Use SQLServer as your nosql database
You might be wondering when you are able to use those cool nosql database in your project. But why? You manager might ask. You'd better be prepared. I see nosql database provides two benefits:
- Scalability By removing schema, the data entry can be very easily replicated. By removing foreign constraint, the data entry can be replicated without replicating all the entries it references. Then we can build shading around user boundaries.
- Productivity The object in the memory and the persisted object state in the database are really the same thing. If we need to do significant mapping between these two models, there must be something wrong, the productivity might hurt as well as the performance. If the two are really the same thing, why we have to store the object state as relational data? Using nosql database, the persistence of objects can be as easy as serialization.
If you think the second one is more likely to attract you and your manager, then SQLServer might be used as nosql database for your project. SQLServer? Yes, actually any RDBMS could be used as nosql database. The problem we are trying to solve is how to persist objects to RDBMS optimizing for developer productivity and optional runtime performance and scalability.Difficulty of RDBMS object persistence
- OR-Mapping constraints the objects design and it is a overhead just like the memory management in C++ programming. It is become very annoying when you refactor often.
- Query design. The complex query requires highly skilled SQL writer. Even you can get it running correctly, but might have a problem to make it performant. The ORM solution add another level of complexity to require you specify the loading strategy.
- N+1 problem. Loading a deeply nested object graph very often leads to N+1 problem. The so called ripple loading is probably the most often seen performance problem while using ORM.
By using the idea of nosql database, we can can overcome those things and let your developers only focus on using object technology to implement the business requirement. The first thing we need to do to claim being nosql is not "not using sql" but "not using the schema".No schema
We create a table called "EntityState", with two columns: id, xml. With the id being the id of the entity persisted, and the xml being the content of the entity state. So, the "EntityState" state is essentially a key/value pair database, but with more features actually.
But how can I get the object into xml? Thousands of ways, I have to say. The most important thing is to classify your objects into two categories: Entity or Aggreated. Being entity means it has a id, and every reference to this object should reference by id instead of serialize the content into xml. Being aggregated, means its state will be part of the xml. After we have done this, the circular reference problem might encounter is also prevented.N+1 Problem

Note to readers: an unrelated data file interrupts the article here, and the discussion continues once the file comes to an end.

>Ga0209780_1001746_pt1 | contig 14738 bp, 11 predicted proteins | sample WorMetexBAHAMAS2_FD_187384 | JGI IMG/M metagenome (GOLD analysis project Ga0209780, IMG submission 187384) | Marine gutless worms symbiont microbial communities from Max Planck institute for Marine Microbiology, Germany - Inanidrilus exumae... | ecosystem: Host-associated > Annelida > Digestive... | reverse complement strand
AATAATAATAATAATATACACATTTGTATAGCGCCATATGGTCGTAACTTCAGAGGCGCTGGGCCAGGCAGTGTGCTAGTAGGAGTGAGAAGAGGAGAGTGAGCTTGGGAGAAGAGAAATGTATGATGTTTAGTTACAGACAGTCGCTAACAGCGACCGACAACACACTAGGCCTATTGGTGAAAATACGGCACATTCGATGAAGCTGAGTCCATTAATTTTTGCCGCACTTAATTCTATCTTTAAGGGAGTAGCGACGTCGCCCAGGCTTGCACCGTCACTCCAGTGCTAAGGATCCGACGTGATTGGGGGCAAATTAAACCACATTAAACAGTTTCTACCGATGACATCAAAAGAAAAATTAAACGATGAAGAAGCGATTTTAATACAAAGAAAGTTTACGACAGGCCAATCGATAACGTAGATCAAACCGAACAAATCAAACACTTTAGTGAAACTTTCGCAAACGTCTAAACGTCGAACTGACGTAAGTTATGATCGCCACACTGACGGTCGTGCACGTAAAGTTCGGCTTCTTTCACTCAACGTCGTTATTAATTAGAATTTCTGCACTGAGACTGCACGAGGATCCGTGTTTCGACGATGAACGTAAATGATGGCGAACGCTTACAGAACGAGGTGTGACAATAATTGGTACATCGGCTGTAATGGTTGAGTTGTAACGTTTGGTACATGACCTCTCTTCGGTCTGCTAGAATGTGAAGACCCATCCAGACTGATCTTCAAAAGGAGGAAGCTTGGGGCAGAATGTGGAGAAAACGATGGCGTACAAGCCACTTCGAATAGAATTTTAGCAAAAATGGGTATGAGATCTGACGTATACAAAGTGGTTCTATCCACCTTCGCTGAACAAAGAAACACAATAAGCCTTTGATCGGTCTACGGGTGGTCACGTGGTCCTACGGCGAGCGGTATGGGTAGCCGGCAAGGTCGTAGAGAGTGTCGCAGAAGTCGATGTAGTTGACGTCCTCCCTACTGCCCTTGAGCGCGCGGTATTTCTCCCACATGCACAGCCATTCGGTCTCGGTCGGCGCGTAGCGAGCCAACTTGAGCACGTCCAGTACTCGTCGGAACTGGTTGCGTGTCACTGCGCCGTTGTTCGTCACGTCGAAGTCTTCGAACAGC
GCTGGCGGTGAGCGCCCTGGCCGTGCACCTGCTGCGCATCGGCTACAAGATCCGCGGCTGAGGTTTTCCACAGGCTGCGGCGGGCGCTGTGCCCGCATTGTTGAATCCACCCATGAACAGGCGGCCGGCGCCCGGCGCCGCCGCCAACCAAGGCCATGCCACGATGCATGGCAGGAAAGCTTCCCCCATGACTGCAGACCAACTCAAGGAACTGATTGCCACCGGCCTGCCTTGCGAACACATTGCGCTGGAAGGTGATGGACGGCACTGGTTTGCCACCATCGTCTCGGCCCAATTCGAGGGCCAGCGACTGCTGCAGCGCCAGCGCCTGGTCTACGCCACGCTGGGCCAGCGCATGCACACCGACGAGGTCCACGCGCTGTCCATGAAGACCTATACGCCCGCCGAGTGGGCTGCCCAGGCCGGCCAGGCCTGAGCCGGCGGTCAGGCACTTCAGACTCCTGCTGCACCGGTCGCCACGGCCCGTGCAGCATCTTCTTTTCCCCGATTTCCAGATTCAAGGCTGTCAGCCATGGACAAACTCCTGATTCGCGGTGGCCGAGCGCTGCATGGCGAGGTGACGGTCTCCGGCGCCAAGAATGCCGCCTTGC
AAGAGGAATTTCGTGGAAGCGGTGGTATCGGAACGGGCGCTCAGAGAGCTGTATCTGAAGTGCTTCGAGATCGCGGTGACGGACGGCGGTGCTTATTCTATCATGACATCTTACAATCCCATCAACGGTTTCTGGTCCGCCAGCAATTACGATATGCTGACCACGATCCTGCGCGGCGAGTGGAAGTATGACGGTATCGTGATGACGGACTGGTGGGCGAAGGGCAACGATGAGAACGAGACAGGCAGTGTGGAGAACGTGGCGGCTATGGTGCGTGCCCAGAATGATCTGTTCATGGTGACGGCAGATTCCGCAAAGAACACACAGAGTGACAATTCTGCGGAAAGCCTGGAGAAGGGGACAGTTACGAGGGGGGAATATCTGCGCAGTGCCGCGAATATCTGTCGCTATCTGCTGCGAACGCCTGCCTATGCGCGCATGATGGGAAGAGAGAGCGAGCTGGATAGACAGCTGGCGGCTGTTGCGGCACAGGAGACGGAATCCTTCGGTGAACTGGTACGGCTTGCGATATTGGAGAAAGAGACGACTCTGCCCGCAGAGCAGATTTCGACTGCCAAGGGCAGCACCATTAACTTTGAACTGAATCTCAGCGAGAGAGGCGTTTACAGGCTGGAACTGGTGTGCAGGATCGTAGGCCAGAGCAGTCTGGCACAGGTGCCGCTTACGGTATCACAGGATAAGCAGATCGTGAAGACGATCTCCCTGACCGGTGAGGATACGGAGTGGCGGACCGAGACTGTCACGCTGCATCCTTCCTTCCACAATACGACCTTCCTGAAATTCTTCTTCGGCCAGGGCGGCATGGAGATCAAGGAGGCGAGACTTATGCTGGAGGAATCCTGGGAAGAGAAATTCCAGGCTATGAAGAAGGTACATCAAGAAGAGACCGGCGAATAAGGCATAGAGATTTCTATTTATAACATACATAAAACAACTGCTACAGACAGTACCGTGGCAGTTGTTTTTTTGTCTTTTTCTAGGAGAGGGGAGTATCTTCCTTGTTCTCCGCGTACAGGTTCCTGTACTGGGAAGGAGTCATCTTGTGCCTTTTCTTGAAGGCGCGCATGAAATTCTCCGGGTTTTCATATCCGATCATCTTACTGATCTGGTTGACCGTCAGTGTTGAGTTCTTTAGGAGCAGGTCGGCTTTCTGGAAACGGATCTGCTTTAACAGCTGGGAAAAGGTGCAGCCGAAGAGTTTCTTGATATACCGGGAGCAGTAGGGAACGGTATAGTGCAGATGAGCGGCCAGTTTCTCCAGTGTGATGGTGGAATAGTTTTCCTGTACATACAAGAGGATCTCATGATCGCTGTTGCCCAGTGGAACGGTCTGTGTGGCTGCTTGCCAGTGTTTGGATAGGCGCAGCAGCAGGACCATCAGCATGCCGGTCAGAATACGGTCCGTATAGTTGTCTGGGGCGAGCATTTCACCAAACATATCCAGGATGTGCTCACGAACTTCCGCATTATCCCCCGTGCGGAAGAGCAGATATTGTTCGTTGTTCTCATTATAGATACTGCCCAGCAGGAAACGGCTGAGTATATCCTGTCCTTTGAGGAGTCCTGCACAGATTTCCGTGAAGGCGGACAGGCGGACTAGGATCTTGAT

The loading of the object is even more likely to run into the N+1 problem if we do not take it into consideration. Say we load object with id 1, and it reference objects with id 2 and 3. And object with id 2 reference objects with id 4, 5, 6... Then SQL issued for loading a single object can be as many as one thousand. This is obviously a problem. The rough idea is using callbacks or continuation like structure. The detailed solution will be described in the later article.Index Tables
The complex query you used to write is actually doing two things. It query, of course. Also, it build the model to query on the fly. If the model you persist the object happens having the column to query, the query can be as easy as one line. If the model is very far from the thing you want to query about, then you might need to join several tables and doing some SUM calculation in the SQL. If we can create index tables according to the query might have, then the problem become very trivial. The only problem is ensuring the index table get updated when the "EntityState" table getting updated.
By doing this, your SQLServer database is no long the RDBMS you and your DBA familiar with. It might sounds scary, but it might worth trying if you start to think about NHibernate/Hibernate might not be the best solution. I will write more articles on this addressing:
- Avoiding N+1 problem
- Avoiding N+1 problem (2)
- Data Migration
- Data Migration (2)
- Flatting & Rebuilding
- Data Migration (3)
RDBMS became something that organizations just got used to.
The major issue when talking about nosql is dealing with how IT guys think data should be handled.
We have for instance the scenario of monolithic databases dealing with data consumed by different softwares.
How would you approach that?
When the performance becoming a concern, we can update tables in a async way.
But if possible, we should try to talk the 3rd party team who builds the software to use things other than the database to do the integration.
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